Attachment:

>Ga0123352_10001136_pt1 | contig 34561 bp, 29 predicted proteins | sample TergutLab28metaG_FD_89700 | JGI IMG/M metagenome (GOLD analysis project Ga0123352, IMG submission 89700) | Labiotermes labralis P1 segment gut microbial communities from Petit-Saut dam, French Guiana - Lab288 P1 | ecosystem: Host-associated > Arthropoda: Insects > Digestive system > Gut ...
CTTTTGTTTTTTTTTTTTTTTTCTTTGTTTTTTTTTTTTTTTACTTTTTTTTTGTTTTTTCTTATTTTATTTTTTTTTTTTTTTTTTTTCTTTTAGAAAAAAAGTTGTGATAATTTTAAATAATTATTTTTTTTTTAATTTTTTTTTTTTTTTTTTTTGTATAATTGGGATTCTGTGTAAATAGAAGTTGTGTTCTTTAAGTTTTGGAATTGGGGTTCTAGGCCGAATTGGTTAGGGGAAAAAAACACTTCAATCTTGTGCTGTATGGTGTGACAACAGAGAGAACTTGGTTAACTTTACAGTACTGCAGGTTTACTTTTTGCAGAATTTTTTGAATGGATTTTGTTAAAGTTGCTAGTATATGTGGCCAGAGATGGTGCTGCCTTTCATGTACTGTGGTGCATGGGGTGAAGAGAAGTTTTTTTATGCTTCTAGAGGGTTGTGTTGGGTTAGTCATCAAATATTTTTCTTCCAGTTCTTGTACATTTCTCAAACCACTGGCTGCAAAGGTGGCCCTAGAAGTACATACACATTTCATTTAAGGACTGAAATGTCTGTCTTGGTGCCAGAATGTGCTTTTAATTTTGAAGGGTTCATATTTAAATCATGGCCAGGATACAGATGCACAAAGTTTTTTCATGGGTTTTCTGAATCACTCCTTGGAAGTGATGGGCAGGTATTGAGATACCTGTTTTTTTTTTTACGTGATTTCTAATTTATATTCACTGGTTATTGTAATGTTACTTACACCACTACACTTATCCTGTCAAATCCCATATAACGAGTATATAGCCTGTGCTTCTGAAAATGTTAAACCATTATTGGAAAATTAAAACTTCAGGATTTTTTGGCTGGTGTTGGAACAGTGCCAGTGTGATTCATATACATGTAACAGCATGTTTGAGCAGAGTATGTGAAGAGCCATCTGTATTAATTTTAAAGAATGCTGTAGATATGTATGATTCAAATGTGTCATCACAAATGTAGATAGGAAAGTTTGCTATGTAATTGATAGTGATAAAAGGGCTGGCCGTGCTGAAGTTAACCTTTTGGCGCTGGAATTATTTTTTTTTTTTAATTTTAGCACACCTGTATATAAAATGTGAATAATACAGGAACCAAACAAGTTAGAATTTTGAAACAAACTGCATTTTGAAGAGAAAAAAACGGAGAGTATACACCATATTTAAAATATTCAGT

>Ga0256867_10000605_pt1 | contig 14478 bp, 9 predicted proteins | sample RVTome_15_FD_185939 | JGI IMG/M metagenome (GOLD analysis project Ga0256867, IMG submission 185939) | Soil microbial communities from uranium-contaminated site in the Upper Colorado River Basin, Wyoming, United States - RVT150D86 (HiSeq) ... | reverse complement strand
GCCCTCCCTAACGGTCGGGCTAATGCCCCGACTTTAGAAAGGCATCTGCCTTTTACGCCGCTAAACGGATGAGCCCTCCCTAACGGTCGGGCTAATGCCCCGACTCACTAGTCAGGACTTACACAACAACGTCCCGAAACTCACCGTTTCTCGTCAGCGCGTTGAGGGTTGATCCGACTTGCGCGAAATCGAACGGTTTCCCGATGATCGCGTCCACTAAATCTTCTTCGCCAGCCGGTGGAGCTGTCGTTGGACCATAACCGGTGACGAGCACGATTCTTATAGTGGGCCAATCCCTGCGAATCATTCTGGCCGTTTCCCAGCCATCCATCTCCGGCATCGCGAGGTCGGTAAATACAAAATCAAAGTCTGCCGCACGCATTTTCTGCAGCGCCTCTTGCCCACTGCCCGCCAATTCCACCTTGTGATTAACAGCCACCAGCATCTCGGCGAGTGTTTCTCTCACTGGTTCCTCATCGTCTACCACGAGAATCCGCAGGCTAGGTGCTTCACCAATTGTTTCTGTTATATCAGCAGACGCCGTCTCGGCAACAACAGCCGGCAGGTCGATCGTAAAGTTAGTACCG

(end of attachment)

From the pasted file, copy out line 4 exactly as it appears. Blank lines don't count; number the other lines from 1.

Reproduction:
GCCCTCCCTAACGGTCGGGCTAATGCCCCGACTTTAGAAAGGCATCTGCCTTTTACGCCGCTAAACGGATGAGCCCTCCCTAACGGTCGGGCTAATGCCCCGACTCACTAGTCAGGACTTACACAACAACGTCCCGAAACTCACCGTTTCTCGTCAGCGCGTTGAGGGTTGATCCGACTTGCGCGAAATCGAACGGTTTCCCGATGATCGCGTCCACTAAATCTTCTTCGCCAGCCGGTGGAGCTGTCGTTGGACCATAACCGGTGACGAGCACGATTCTTATAGTGGGCCAATCCCTGCGAATCATTCTGGCCGTTTCCCAGCCATCCATCTCCGGCATCGCGAGGTCGGTAAATACAAAATCAAAGTCTGCCGCACGCATTTTCTGCAGCGCCTCTTGCCCACTGCCCGCCAATTCCACCTTGTGATTAACAGCCACCAGCATCTCGGCGAGTGTTTCTCTCACTGGTTCCTCATCGTCTACCACGAGAATCCGCAGGCTAGGTGCTTCACCAATTGTTTCTGTTATATCAGCAGACGCCGTCTCGGCAACAACAGCCGGCAGGTCGATCGTAAAGTTAGTACCG